Friday 22 July 2011

Casa Vissani

My dear friend the journalist Susan Chenery, discovers the consuming passions of the restaurateurs at Casa Vissani.
The great chef is almost a parody of what you might expect an Italian chef to be: large, operatic, prone to dramatic gestures. It is like listening to an aria that gets louder and louder - he claps his hands, stretches his arms wide as if he is on the stage at La Scala.

"For me, cooking is from the heart," Gianfranco Vissani booms. "There are so many feelings and emotions and colours, it is like a painting that takes hours, like Picasso, then you have to create a Rembrandt. But where a painter's work stays, mine is gone."

If it was not for the exhaustion etched into his face, the dark circles under the eyes common among chefs operating at the highest level, he would be a comic-book chef.

There have been rumours of flying plates, which Vissani, a big, powerful man in expensive shoes, denies. "I have a heart, so I don't throw plates," he says. "We are a family here."

We set out in a state of delicious expectation but we're somewhat frazzled by the time we arrive very late at the two Michelin-starred Ristorante Casa Vissani, near the Umbrian town of Orvieto, having taken a wrong turn and gotten lost on the way.

Vissani has been described by Food & Wine magazine as one of the "hottest chefs alive", part of a generation of restaurateurs as "glamorous as rock stars". Italy's L'Espresso magazine named Casa Vissani the best restaurant in the country. In a food-obsessed country where daily life revolves around the table, this is really saying something.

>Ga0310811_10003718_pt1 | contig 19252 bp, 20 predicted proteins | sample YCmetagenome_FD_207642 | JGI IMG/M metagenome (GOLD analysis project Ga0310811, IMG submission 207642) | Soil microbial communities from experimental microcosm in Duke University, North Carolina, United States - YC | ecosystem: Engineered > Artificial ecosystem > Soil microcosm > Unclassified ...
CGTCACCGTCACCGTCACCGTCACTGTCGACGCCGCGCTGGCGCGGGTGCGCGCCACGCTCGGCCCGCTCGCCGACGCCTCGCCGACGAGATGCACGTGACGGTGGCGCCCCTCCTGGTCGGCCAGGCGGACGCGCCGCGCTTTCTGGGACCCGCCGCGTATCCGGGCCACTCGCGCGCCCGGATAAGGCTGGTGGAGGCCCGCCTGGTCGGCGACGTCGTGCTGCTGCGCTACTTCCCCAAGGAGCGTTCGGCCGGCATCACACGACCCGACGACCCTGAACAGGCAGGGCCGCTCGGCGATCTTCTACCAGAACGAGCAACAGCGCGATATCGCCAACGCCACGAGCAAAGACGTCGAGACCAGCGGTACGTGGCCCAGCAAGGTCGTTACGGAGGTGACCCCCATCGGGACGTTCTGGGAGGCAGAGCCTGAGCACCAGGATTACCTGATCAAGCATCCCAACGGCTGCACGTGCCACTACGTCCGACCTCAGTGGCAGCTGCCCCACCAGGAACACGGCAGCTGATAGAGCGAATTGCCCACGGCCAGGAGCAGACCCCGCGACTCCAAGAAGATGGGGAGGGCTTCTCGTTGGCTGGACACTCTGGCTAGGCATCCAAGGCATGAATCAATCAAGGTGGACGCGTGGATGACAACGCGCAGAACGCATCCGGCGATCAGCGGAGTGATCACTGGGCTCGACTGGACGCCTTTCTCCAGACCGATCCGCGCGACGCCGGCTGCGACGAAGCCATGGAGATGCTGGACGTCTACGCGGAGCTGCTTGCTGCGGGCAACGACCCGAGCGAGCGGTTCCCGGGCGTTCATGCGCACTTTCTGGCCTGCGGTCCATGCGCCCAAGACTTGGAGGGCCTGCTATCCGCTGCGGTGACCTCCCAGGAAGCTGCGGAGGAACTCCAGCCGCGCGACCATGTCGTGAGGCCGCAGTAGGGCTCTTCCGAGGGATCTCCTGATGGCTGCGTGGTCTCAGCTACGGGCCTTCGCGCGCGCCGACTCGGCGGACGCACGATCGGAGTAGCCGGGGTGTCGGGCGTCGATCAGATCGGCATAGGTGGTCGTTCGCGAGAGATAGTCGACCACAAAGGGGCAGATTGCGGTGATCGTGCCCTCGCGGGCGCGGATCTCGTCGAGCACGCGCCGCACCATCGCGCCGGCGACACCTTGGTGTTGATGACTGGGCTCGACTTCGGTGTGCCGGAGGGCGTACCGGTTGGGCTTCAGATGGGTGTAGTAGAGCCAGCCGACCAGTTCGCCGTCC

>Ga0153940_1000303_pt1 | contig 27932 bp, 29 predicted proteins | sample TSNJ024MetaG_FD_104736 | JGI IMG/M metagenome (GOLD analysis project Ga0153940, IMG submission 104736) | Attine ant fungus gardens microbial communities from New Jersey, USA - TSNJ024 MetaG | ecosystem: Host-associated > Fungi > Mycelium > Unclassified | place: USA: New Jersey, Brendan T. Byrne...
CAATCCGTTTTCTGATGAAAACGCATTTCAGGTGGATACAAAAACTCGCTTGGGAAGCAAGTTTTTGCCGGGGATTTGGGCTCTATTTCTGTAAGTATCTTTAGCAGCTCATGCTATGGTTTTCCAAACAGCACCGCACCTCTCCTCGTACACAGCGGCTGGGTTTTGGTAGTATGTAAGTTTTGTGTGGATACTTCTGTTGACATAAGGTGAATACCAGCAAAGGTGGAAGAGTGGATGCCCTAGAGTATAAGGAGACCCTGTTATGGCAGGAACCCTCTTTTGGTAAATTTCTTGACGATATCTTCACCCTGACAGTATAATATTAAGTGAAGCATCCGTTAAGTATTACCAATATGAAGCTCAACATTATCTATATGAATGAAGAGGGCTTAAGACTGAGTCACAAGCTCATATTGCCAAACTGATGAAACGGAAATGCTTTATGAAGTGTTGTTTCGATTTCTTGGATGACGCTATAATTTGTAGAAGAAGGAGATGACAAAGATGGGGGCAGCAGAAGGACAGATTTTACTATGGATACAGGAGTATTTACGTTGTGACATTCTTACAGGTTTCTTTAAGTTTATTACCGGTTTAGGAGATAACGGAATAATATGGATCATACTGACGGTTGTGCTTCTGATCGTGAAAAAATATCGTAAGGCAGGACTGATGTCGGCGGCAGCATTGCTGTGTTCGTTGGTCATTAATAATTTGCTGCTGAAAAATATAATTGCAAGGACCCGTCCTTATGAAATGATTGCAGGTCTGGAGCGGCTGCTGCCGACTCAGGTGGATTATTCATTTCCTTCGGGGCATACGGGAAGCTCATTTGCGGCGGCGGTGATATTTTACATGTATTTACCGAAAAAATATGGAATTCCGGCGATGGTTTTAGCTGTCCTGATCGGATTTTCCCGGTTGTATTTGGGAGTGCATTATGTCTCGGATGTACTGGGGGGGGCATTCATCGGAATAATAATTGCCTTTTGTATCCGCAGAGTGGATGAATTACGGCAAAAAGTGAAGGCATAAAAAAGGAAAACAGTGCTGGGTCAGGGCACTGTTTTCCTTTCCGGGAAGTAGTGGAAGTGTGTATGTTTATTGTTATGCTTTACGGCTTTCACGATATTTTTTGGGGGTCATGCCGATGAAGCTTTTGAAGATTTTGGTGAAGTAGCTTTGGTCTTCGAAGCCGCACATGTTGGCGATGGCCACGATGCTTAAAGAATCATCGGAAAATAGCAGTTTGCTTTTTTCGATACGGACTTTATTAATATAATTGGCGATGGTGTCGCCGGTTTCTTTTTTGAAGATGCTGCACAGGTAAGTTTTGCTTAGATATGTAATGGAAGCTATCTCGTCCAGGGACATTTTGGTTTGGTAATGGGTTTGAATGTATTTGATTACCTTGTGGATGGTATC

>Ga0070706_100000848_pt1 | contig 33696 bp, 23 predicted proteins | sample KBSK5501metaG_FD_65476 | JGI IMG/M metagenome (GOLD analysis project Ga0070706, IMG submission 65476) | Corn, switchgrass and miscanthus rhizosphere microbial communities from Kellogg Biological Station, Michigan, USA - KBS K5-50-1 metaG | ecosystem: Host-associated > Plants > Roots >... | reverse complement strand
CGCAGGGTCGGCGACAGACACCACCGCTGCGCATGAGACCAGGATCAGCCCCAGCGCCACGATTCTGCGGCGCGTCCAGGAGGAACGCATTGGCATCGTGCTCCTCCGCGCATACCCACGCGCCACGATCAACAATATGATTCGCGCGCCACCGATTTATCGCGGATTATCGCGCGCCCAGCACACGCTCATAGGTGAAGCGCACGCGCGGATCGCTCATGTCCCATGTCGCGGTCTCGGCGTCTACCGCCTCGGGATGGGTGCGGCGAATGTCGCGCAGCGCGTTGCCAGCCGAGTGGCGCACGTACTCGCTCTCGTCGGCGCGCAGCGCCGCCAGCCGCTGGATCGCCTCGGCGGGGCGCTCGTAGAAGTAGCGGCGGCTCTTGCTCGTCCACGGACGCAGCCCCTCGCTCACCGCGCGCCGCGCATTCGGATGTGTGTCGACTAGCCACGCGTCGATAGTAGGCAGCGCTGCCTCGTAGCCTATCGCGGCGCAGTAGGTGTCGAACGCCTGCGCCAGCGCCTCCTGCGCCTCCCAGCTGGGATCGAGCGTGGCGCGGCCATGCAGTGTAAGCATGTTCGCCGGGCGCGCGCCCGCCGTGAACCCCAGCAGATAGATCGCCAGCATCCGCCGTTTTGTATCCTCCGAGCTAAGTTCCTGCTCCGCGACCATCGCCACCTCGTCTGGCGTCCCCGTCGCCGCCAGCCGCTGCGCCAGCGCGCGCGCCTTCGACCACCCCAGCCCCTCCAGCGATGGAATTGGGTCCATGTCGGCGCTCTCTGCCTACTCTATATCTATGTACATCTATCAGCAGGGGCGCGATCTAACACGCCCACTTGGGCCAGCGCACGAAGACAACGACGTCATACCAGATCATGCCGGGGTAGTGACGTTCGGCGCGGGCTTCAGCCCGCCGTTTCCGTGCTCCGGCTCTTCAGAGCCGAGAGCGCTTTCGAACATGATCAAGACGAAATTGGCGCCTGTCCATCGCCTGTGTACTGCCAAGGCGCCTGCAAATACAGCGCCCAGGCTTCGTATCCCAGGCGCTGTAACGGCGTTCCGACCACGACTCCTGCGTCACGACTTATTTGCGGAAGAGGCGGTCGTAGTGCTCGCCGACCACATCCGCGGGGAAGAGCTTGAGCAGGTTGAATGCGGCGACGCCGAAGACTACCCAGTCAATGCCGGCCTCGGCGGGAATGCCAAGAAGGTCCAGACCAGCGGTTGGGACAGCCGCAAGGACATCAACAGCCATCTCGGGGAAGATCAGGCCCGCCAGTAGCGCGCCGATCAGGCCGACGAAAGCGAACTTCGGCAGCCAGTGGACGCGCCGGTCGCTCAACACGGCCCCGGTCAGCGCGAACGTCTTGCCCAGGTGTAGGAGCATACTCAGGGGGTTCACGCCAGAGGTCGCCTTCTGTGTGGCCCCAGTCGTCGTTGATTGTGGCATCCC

His theatrics, even for Italy, are well known from his television programs, newspaper columns and books - and from his celebrity and political friends. You don't keep a man like this waiting.

"I am not interested in that," he says of the "hottest chef" label. "That is not important. It is the person who counts and I am still the same person." Then he waves his arms around wildly and bellows, "Actually, people who say that can f--- off."

Casa Vissani is not where you go for traditional Umbrian food, which can be bland, unimaginative and conformist; Umbrians can be rigid about their food and suspicious of change. "A lot of Italian people love me and a lot of Italians hate me," Vissani says with some relish.

Although he uses "only pure" Umbrian produce, it is restructured and interpreted in a way that is pure invention.

He is passionate about his ingredients. "Genetically modified food will kill people," he says. "Each ingredient is important, each one has a story and you have got to be able to taste every ingredient."

Vissani's voice moves up several octaves. "It doesn't matter how much it costs, it has got to be the best with no chemicals ... We must respect every living thing and cook it in a way that is right for it, at the right temperature. We give ourselves to the people who come here. We make passionate love in the kitchen every night."